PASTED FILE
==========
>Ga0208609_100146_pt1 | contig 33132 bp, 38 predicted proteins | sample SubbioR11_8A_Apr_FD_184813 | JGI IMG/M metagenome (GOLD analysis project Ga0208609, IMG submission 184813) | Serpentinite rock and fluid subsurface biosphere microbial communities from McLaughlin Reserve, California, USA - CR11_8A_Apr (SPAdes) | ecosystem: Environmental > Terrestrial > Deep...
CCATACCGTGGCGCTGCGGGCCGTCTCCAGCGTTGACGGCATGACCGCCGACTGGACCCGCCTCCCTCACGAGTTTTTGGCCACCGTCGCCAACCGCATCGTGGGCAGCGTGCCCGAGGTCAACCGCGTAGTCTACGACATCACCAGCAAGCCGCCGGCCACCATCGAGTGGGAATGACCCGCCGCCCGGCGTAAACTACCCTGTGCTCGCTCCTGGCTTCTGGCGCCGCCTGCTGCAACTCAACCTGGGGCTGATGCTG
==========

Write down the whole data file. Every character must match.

>Ga0208609_100146_pt1 | contig 33132 bp, 38 predicted proteins | sample SubbioR11_8A_Apr_FD_184813 | JGI IMG/M metagenome (GOLD analysis project Ga0208609, IMG submission 184813) | Serpentinite rock and fluid subsurface biosphere microbial communities from McLaughlin Reserve, California, USA - CR11_8A_Apr (SPAdes) | ecosystem: Environmental > Terrestrial > Deep...
CCATACCGTGGCGCTGCGGGCCGTCTCCAGCGTTGACGGCATGACCGCCGACTGGACCCGCCTCCCTCACGAGTTTTTGGCCACCGTCGCCAACCGCATCGTGGGCAGCGTGCCCGAGGTCAACCGCGTAGTCTACGACATCACCAGCAAGCCGCCGGCCACCATCGAGTGGGAATGACCCGCCGCCCGGCGTAAACTACCCTGTGCTCGCTCCTGGCTTCTGGCGCCGCCTGCTGCAACTCAACCTGGGGCTGATGCTG